Before she won the crown for Miss International 2016, Kylie Verzosa was fighting a different battle. She was diagnosed in 2014 as clinically depressed.
“Mental health is very close to my heart,” the teacher/model turned beauty queen told diplomats, World Health Organization staff and members of the media during her speech on World Health Day on April 7, at the WHO’s Western Pacific office in Manila.
“I was feeling feelings of guilt, helplessness, hopelessness and worthlessness. I was alive but I was dead inside. I woke up every day thinking why was I still here? I separated myself from my friends, and I was indecisive about the simplest things. I punished myself every day by thinking negative thoughts all day, and I lived in fear,” she shared.
With a strong support system and access to sound medical advice, matched with a change in diet and lifestyle, Verzosa was able to manage her depression. She is now using her voice and international reach as Miss International to raise awareness about mental health. Her long-term goal: Set up a foundation that could help individuals access affordable and holistic mental health care in several centers across the Philippines, her home country.
Devex caught up with Verzosa to talk about her vision for her foundation, and what prompted her to set it up. Her comments have been edited for clarity and length.
You said you wanted to build your own foundation focused on mental health. What’s your vision for that foundation?
I’ve always wanted a safe space for young people to hang out, or a safe space for them to be open and share stories. I want the foundation to also provide more information about depression.
What steps have you taken so far in setting up your own foundation?
I’ve taken the first steps. I created an online platform called Mental Health Matters. It’s a group that writes information about depression. It’s for people who have depression.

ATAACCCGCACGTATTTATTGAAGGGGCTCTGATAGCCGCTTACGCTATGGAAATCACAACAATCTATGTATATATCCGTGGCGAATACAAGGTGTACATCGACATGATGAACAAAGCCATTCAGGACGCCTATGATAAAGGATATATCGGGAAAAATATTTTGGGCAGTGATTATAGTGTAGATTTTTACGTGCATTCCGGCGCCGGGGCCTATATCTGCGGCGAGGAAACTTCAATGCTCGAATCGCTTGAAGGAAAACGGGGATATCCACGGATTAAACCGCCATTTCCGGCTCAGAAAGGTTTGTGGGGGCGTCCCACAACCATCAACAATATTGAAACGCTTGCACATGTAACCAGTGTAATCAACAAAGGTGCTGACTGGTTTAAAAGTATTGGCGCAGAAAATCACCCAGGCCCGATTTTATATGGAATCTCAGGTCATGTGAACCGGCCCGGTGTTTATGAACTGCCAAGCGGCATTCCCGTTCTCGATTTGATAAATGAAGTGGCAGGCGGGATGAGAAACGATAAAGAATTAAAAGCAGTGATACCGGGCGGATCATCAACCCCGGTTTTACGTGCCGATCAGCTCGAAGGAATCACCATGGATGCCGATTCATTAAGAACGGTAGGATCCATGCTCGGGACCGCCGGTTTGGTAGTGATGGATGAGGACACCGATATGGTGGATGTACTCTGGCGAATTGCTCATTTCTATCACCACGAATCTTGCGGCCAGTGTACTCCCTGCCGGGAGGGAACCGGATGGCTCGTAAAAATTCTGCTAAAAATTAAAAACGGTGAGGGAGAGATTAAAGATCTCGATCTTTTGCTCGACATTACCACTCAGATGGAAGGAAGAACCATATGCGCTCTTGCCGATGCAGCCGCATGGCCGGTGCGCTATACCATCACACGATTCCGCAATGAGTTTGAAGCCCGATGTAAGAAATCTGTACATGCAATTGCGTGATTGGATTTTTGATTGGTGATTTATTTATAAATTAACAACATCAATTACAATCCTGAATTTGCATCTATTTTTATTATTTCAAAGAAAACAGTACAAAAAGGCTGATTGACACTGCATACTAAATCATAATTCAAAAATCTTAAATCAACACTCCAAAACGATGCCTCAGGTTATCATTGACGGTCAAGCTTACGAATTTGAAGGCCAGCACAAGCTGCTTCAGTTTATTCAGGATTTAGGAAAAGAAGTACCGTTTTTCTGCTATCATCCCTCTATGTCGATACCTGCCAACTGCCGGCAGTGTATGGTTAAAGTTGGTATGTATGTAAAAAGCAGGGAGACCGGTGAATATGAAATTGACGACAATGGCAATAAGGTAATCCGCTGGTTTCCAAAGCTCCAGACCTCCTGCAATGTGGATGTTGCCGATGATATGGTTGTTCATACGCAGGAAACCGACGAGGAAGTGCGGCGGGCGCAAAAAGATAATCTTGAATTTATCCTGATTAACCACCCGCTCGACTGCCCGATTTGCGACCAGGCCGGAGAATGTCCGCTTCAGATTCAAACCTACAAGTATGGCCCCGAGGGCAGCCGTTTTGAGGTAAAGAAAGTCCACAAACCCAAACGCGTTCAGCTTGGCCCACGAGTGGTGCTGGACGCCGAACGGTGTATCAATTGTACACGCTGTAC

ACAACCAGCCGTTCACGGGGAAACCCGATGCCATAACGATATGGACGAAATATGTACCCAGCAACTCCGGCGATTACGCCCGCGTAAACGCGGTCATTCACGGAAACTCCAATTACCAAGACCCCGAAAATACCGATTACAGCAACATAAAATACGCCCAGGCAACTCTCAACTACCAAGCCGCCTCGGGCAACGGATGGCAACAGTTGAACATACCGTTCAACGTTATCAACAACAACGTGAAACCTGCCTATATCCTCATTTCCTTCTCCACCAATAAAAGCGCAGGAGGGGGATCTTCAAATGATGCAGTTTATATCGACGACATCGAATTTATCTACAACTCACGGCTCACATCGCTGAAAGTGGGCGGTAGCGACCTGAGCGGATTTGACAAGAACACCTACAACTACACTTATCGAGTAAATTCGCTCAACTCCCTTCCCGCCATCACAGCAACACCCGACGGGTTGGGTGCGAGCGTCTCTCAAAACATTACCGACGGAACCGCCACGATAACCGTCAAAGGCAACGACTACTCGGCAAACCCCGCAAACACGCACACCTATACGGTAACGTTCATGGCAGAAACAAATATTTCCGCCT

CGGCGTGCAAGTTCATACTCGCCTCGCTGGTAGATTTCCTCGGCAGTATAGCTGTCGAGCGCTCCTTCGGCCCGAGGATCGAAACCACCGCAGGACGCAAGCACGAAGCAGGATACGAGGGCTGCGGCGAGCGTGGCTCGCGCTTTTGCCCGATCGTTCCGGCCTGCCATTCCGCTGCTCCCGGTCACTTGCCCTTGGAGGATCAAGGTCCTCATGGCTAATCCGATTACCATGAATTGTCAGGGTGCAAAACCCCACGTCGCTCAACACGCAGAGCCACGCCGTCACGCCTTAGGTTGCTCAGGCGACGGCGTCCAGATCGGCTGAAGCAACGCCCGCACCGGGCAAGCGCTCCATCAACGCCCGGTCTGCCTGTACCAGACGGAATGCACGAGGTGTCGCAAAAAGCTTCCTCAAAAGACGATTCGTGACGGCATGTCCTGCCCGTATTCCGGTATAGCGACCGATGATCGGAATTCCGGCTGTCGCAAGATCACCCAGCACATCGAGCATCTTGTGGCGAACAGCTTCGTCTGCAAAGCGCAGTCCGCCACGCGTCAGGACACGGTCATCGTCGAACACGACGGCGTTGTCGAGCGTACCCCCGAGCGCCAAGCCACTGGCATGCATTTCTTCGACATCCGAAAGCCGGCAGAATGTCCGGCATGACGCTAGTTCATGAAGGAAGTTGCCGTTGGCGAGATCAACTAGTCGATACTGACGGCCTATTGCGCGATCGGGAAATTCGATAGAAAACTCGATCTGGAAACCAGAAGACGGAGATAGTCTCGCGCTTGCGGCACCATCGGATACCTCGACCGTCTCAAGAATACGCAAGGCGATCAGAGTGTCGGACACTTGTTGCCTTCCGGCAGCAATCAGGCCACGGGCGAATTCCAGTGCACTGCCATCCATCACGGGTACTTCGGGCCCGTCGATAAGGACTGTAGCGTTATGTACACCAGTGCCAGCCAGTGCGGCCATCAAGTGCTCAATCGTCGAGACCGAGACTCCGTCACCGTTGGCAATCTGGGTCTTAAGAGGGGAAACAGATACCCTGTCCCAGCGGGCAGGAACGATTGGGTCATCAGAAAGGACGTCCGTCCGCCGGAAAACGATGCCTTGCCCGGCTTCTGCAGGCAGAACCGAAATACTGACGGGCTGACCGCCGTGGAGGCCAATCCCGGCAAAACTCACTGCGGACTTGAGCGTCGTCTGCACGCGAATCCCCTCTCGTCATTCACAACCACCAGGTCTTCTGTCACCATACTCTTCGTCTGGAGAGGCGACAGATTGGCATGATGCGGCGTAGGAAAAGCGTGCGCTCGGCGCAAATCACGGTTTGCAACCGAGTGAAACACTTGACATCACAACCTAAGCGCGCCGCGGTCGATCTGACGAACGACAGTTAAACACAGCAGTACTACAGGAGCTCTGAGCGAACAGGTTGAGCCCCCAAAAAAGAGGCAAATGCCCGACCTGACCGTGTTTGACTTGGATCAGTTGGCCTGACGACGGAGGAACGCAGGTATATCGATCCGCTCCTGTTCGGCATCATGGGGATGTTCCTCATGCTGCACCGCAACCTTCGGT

We created a separate group for people who actually have the sickness so that they can share. It’s a safe space for them to share their problems and for people who don’t have depression to help a person in need.
So hopefully this starts from here, and then after my reign or even during, I can start the foundation itself.
What made you decide to set up your own foundation? Did you experience difficulties in finding such “open spaces?”
Yes. There were not many people talking about depression and mental health when I had depression. So I always felt weird. I always felt different. Parang ano bang nangyayari sakin [It’s like, what’s going on with me?], and there was nothing much online or there’s no one talking about it.
So, hopefully, now that this is out, people are more aware that it’s OK to talk about [depression], that if you have it, it’s OK, it’s treatable.
There were some articles that have helped me go through my own depression, and it really helped. Education is key for this sickness. I really had to educate myself, and I was also inspired by my dad’s support group. This is where he vented, because you really need to vent your feelings or else they will just get all bottled up, and that’s also where depression starts. So we need a space to vent or release one’s thoughts.
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